Recently I’ve finished watching Revolutionary Girl Utena. I got the Blu-Ray Collection last year, and around the same time I got the manga, but I must confess I’ve never watched the series all the way through until now. Revolutionary Girl Utena is one of those iconic series that influenced almost anyone who has ever watched it, and finally seeing it through I can understand why.
It’s an incredibly layered series. A person could probably easily do a dissertation about it, especially when you contrast and combine the themes, motifs, parables and reoccurring imagery spread across the manga, series and movie adaptations, and look at them all as three chapters of a single story. Because even though they tell largely the same story, Utena looking for her prince, getting caught up with the battle over the Rose Bride and making the choice between being a prince and being with her prince, the interpretations are different enough that seeing them all one after another that they all accomplish different things.
The anime can be slow at times and surreal to the point of confusion, especially the Nanami focused episodes, which honestly are largely filler, as is the Black Rose arc. The Black Rose arc, strictly speaking, is necessary to the end of the story, but it felt like it could have been shortened or told in a more straight forward way.
The Apocalypse arc on the other hand is almost perfect, with some truly beautiful animation and some very interesting themes and imagery. Utena’s ascent to the dueling arena is particularly stunning. I have to admit here I like the manga’s interpretation more than the anime’s, a story of a fallen god trying to manipulate his way back to his powers more than a battle to defeat archetypes, but I do like the anime’s more symbolic revolution of the world rather than the manga’s more literal one. But as I said, if taken as a whole story rather than an adaptation of one medium into another, it’s interesting to see the stakes get smaller but more personal, which gets further distilled into the movie.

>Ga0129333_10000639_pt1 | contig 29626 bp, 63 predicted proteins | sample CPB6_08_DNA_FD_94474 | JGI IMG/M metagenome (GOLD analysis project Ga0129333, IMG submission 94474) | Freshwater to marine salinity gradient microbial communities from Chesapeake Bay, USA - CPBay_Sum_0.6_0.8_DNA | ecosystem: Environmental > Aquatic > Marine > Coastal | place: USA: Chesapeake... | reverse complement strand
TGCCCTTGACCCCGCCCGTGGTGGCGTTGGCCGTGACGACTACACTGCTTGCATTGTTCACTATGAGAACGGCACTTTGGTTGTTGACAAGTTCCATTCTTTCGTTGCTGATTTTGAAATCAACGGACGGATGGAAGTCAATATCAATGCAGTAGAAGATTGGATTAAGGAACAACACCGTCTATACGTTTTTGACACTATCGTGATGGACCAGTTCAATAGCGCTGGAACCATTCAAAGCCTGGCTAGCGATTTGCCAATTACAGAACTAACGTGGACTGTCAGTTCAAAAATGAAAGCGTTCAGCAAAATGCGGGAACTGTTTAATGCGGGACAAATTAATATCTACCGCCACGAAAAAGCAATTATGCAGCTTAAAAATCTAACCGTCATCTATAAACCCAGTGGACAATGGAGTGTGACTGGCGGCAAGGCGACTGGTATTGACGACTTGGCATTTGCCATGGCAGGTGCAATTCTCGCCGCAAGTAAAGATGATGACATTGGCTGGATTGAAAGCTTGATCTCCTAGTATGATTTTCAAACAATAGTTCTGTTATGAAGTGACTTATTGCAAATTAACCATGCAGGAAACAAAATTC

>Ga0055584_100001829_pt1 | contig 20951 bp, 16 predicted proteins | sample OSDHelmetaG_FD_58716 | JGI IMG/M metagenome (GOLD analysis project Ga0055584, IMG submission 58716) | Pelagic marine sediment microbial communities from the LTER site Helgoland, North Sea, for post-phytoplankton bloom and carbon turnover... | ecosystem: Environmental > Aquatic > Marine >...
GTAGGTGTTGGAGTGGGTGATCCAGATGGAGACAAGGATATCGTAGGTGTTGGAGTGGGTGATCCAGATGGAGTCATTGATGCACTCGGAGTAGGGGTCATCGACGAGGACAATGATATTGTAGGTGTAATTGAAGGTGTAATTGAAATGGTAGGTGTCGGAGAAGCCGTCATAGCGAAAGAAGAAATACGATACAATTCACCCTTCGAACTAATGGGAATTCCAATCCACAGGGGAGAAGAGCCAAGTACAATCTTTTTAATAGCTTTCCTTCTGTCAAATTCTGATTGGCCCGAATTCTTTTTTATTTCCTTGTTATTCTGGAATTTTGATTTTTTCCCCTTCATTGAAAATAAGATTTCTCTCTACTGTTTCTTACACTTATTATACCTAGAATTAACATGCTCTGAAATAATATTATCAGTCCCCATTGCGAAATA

I was worried I wouldn’t like Adolescence of Utena because of hearing how surreal the movie was, to the point of absurdity, but after watching it, I have to say I genuinely loved it and was one of the more interesting pieces of animated cinema I’ve seen. It’s far more enjoyable as a conclusion to the series rather than taken as a separate whole, with the final revolution being taken and the world finally destroyed. Again, the apocalypse is mostly symbolic even if it takes place within a magical situation where a real destruction could happen, but the actual change to the world for Utena and Anthy is a lot more magical.
The examination of relationships of family, gender, sexual orientation, traditional story archetypes and the effect school life has on transforming a person are all fascinatingly explored in a really beautiful anime, and I recommend that everyone should see it at least once.